What does “disordered love” mean?
Q: During his sermon a couple weeks back, Pastor Sinnott (Associate to the Bishop of the New England Lutheran Synod) said that there is no such thing as evil, only “disordered love.” What did he mean by that?
A: We’re getting very theological this week! Thank you for your question. I believe Pastor Sinnott was quoting St. Augustine. This way of describing evil or sin hits at a fundamental theological challenge: why would an all-loving and all-powerful God allow evil in the world? If God created everything, does that mean God created evil as well? To deal with this problem, Augustine argued that there was no such thing as inherent evil, but rather, what appears as evil in our world is simply people misdirecting their love, or loving the wrong things.
Since we’re in stewardship season, I’ll use the example of money. We very often misquote 1st Timothy 6:10 as “money is the root of all evil.” But actually, the passage reads, “The Love of money is the root of all kinds of evil.” Think about all the good that can be done with money. All of the benefit we receive as a society when the wealthy practice generous philanthropy. At the same time, when we love money, that can lead to greed, selfishness, and earning more money at any cost. In this case, God has given us everything we have (including our money)—if we love our neighbor as ourselves, that will mean using our money in a loving way. But if we love ourselves and our money above all else, the result may be what we call “evil.”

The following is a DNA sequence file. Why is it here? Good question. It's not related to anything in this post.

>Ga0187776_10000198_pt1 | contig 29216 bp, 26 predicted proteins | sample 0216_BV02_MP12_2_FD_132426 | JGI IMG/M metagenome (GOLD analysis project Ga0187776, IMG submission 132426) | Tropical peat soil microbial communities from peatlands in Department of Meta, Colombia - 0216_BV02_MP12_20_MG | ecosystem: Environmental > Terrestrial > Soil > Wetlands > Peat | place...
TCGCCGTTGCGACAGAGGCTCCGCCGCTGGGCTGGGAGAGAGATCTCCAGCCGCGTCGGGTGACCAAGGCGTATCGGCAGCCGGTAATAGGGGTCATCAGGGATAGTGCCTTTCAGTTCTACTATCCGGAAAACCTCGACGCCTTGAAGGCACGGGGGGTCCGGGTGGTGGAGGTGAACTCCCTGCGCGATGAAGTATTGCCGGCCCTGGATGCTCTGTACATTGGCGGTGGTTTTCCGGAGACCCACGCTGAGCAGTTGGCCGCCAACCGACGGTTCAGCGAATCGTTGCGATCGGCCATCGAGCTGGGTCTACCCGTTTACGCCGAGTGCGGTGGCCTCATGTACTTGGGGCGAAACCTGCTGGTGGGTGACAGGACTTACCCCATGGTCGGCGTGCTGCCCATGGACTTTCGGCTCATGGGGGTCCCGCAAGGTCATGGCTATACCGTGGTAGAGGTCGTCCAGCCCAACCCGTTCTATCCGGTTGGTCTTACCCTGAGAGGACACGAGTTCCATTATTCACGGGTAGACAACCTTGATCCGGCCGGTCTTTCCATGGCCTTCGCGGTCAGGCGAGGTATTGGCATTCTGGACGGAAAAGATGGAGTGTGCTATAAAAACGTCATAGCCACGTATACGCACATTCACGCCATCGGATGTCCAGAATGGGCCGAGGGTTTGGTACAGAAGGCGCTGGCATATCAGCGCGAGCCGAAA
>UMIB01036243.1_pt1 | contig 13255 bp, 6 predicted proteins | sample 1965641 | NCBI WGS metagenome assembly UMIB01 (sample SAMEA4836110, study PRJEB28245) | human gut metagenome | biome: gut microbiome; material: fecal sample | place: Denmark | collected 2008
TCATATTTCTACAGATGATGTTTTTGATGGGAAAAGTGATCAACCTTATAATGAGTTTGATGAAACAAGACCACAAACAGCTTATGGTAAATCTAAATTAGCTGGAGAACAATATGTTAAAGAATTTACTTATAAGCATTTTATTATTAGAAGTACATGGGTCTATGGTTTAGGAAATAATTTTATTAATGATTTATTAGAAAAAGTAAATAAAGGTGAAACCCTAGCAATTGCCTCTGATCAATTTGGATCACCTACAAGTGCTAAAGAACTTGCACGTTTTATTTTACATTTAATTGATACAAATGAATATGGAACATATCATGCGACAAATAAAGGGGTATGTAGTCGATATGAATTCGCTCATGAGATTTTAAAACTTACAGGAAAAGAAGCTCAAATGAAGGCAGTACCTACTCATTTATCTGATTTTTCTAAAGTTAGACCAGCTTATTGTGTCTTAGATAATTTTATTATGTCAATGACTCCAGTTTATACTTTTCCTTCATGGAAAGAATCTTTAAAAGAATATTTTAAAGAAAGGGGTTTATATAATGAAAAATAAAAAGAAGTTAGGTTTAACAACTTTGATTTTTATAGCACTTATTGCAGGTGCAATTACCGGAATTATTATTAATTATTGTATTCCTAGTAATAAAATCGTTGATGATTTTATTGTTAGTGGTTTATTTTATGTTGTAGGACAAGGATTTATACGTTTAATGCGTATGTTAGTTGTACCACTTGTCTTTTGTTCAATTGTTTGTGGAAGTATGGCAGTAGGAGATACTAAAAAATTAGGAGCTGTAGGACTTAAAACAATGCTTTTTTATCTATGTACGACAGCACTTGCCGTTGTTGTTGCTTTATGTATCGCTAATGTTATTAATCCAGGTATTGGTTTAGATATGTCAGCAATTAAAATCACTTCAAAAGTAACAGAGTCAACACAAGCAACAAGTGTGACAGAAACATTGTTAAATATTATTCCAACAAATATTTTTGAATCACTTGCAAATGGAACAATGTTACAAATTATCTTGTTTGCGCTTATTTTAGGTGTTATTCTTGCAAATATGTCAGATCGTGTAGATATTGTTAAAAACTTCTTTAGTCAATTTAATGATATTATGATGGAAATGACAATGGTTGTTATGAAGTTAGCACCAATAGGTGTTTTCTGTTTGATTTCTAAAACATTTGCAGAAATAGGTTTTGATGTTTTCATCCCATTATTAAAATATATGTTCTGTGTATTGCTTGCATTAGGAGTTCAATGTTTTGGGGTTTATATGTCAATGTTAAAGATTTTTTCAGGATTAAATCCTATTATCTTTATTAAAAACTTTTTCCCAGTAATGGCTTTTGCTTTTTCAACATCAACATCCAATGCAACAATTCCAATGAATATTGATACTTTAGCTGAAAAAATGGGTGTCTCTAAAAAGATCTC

I really like this idea from Augustine: “God has given us things to use and people to love—we sin when we use people and love things.” Central to the Doctrine of Original Sin is that our inner compass for what is good and loving has been thrown out of whack. That is why we love the wrong things, thinking they are good. The Church’s practices of prayer, receiving Holy Communion, and reading Scripture can help us to reorient ourselves towards God’s goodness. When we love what God intends us to love, not only will our world more closely reflect God’s good creation, we ourselves will know the joy of living life the way that God intends.